Most sellers are honest and are often surprised to learn of defects uncovered during an inspection. Realize that sellers are under no obligation to repair everything mentioned in the report. No home is perfect. Keep things in perspective. Do not kill your deal over things that do not matter. It is inappropriate to demand that a seller address deferred maintenance, conditions already listed on the seller’s disclosure, or nit-picky items.
In case you are wondering what a general home inspection is about, here is some information that can help you understand what I do. A general home inspection is a non-invasive, visual examination of the accessible areas of a residential property performed for a fee, which is designed to identify defects within specific systems and components defined by the Standards of Practice that are both observed and deemed material by the home inspector. Inspection reports may include additional comments and recommendations (see the Inspection report sample on my website). For any Real Estate Inspection the certified home inspector would take a significant number of pictures and will be included in the home inspection report. The Home Inspection Report will be emailed to the client within 24 hours. The licensed and certified home inspector is the ONLY and BEST home inspection service to you. Call or book online your commercial or residential inspection today!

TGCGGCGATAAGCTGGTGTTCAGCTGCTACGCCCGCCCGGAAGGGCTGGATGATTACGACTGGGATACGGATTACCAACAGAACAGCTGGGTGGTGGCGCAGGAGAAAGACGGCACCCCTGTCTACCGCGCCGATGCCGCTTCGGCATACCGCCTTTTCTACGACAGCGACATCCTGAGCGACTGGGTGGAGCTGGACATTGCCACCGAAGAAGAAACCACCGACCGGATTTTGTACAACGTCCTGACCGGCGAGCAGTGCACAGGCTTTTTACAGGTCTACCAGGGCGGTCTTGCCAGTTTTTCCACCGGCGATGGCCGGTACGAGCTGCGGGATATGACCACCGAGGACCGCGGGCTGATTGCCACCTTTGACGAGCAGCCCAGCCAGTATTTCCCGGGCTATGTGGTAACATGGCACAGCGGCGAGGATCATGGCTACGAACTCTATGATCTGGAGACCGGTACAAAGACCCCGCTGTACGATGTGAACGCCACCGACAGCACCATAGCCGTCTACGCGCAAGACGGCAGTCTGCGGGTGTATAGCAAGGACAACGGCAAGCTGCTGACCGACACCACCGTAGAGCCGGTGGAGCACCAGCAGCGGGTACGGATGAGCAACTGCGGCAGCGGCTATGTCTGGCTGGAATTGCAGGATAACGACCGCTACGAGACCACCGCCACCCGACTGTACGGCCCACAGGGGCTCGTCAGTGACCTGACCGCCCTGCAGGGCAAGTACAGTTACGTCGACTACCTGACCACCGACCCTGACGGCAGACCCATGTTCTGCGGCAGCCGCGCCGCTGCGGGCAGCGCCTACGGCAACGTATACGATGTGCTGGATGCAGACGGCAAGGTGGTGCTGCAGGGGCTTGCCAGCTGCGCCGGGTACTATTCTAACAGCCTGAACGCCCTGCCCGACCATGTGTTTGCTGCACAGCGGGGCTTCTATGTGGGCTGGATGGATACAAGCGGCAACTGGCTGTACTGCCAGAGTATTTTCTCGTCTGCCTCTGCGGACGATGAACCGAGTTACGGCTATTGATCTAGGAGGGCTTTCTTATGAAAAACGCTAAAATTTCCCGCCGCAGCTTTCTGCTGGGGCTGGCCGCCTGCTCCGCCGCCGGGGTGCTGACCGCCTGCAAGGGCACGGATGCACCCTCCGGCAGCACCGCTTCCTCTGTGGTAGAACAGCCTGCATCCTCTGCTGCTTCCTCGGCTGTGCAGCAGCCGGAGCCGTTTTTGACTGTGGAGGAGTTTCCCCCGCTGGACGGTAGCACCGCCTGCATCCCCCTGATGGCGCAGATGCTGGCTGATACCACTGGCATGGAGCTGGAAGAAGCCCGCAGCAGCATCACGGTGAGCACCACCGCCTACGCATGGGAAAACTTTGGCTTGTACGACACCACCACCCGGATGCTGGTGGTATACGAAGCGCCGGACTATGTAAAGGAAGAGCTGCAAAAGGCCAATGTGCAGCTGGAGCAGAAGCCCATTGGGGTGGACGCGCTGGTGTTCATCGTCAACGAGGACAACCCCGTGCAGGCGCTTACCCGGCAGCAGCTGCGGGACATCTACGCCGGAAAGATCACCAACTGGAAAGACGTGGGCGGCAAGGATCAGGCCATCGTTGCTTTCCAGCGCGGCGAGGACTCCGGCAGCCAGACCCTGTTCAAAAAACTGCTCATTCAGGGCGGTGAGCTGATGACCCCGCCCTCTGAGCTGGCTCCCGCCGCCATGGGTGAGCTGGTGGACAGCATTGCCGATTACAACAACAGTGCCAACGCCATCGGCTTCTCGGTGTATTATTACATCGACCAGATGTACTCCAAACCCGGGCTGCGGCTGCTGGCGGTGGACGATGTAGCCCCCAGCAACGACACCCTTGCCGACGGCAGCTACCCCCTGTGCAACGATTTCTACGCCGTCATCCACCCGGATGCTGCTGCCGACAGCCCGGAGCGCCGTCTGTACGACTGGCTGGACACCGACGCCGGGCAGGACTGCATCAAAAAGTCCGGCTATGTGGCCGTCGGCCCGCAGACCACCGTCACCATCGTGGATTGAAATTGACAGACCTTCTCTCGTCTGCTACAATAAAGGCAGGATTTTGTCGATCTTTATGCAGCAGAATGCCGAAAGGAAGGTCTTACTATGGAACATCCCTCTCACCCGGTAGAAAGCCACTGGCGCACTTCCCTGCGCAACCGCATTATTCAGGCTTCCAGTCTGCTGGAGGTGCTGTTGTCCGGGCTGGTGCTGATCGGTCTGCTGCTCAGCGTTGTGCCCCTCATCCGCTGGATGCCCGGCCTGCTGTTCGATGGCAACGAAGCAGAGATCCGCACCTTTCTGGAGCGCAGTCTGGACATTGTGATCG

Are you selling a home? If so, be reminded that home buyers are naturally wise and practical enough to hire home inspectors before closing any acquisition. The idea is to take a closer look at the house before buying so that they can be sure the home is in good condition. Who in his right mind would want to buy a house that is condemned?
You could speed the process up and avoid potential problems that may affect or hinder your sale. That is if you hire a qualified home inspector so you can make the necessary repairs long before you put the house up for sale. The home inspector will cover a number of important systems in the home.
There Are Hot Spots Or Usual Areas Of The House That Most Buyers Worry About:
- First, mildew stains with accompanying odors almost always scare prospective home buyers. Mold and mildew presence poses health risks because the fungi may be carried by ventilation and the air to be breathed by those in the home. Mildew odors almost always point to a very moist basement. Take note that constant moisture deteriorates materials in buildings which attracts insects. Moisture may also lead to suspicions about the drainage system, the roofing, the water flow, and mostly, to possible foundation problems.
- Roofs and chimneys are also main concerns. Roofs function as natural protection against harsh sunlight and torrential rains. Home inspectors naturally inspect the roofing system because doing it is very important. As for the chimneys, the base’s flashing system should be watertight. The bricks and mortar should also be in excellent condition.